"The next day I went to the Shelter and the staff person ran up and hugged me. I did not understand why. She thanked me for letting her take the dog home. I immediately told her that would not be my decision and that I could take it to the Board, but I couldn't guarantee anything. I also told her that if the Board even considered it, there would likely be numerous conditions, including kennels and muzzles."
The issue then led to McClay resigning on Oct. 1, the complaint reads. But less than a week later, Denault-Viale nominated McClay back onto the board, which was approved by a majority vote. But, McClay wasn't voted as an officer, the documents read.
"They held their illegal meeting and voted Wroldson-Miller and me off the Board without cause most likely because they wanted to turn the reins over to Robertson to run," Trumble wrote in her affidavit.
Meanwhile, Trumble, as treasurer, claims there were concerns with financial records but the other three board members backed Robertson. Trumble said the shelter had lost close to $10,000 in the previous months.
A few days after a heated board member meeting, McClay called for a special meeting. The three met at Arre-Gerber's home and voted Trumble and Wroldson-Miller off the board. The complaint alleges that McClay did not have the authority to call that meeting.
"The day following the meeting, defendants proceeded to change the locks on the shelter premises and to change the alarm code with the security company," reads the complaint.
Wroldson-Miller's authority to use the corporation's credit card was revoked and she was told she could not be on site, according to the complaint.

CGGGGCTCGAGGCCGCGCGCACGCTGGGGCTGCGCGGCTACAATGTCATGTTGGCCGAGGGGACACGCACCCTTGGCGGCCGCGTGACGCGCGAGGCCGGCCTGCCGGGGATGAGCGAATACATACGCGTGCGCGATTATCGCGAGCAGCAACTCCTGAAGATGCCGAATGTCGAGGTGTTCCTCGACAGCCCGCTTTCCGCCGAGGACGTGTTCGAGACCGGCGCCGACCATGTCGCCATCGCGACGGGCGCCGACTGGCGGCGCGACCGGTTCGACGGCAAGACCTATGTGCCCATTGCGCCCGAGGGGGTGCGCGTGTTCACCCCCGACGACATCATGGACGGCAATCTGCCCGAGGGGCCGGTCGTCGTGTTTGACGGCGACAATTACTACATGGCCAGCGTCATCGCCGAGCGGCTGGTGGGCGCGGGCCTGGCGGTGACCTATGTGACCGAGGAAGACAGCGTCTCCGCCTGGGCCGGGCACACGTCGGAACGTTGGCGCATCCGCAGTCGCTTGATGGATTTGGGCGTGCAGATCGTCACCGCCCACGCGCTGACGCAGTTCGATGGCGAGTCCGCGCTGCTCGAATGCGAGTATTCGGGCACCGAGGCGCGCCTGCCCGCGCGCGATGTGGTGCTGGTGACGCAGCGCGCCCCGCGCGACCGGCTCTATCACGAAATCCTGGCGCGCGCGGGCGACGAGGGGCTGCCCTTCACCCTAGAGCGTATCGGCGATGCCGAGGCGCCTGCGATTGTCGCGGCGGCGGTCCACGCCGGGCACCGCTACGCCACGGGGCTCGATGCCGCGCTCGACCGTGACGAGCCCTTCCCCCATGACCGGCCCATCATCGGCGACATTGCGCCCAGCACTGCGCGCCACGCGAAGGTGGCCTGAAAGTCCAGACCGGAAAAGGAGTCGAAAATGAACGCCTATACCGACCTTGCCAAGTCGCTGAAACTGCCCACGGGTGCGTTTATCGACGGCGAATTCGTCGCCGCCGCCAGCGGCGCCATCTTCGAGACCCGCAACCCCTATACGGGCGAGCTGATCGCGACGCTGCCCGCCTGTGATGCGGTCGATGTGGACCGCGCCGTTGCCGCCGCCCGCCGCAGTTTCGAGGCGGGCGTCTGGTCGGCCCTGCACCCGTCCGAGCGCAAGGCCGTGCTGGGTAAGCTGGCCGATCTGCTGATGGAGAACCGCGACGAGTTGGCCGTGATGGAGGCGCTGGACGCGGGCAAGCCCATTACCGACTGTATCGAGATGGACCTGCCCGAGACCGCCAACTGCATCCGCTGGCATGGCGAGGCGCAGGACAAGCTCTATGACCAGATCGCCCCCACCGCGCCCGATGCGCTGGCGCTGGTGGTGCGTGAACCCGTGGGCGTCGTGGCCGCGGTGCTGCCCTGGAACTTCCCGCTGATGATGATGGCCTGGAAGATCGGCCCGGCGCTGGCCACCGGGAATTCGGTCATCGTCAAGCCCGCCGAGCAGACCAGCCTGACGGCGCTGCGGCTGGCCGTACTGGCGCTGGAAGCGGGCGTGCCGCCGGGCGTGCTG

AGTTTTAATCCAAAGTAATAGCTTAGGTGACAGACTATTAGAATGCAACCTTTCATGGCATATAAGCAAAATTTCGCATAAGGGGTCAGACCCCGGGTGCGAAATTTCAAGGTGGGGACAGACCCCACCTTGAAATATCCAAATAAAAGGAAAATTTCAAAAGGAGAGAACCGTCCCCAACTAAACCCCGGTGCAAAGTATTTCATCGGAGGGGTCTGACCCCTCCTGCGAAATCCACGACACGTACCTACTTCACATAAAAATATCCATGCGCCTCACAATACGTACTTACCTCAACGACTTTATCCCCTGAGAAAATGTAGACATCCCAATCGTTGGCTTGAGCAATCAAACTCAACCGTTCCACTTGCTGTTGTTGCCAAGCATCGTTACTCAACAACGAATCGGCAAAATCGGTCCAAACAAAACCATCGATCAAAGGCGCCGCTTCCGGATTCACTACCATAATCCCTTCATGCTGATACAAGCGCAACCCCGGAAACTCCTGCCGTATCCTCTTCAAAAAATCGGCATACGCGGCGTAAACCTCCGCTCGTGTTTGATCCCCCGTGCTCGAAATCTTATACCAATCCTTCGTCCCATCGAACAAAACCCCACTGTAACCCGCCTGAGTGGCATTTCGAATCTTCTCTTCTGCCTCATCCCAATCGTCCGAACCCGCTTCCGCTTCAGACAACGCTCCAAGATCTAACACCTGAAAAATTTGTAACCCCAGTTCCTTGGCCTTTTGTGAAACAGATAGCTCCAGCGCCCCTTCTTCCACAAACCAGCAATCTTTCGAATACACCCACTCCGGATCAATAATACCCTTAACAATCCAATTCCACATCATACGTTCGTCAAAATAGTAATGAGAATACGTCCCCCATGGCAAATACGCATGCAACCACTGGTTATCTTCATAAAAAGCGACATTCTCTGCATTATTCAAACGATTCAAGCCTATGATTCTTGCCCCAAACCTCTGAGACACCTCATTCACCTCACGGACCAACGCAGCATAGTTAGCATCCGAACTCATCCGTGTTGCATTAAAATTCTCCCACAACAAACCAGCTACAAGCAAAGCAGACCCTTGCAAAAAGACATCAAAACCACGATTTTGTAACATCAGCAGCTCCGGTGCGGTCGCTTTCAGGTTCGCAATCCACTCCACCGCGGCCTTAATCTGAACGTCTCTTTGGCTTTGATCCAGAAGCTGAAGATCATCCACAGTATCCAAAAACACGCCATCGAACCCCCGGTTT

Still attempting to act as the shelter's CEO, on Dec. 1, "Wroldson-Miller placed Robertson on involuntary leave pending an investigation into the unaccounted-for money during the time period in question."
Then, Trumble and Wroldson-Miller alleged a number of additional violations were found including failure to vaccinate animals, accepting surrendered animals from out of state, failure to follow proper inspections, failure to de-worm animals, adopting out cats with ear mites, and failure to collect adoption fees for a number of animals.
With the judge's determination, Wroldson-Miller is back in charge of the shelter. She says since then "we have corrected many of the problems that arose under the prior manager." Wroldon-Miller and Trumble had also been accused of financial mismanagement themselves but the pair refute those claims.
"We, the Plaintiffs in this case, have contacted the state auditor to request an audit — we welcome one," Wroldson-Miller wrote.
She added, "for the last three years the entire board has been content in having Judith manage all of the finances (without offering assistance), and in having me handle everything else at Sonsini (ordering, employee matters, policies, contract negotiations, committees, policies, rules, volunteer issues, animal emergencies, computer issues, internet problems. in short, everything else).
"At no time have they assisted in any of the day-to-day operations of the shelter. Nor will they. They will, if successful, create anarchy at the shelter by abandoning policies and legal requirements that the shelter must follow to maintain our contract. The risk to Sonsini as an entity is great; the risk to our animals (current and future) is greater."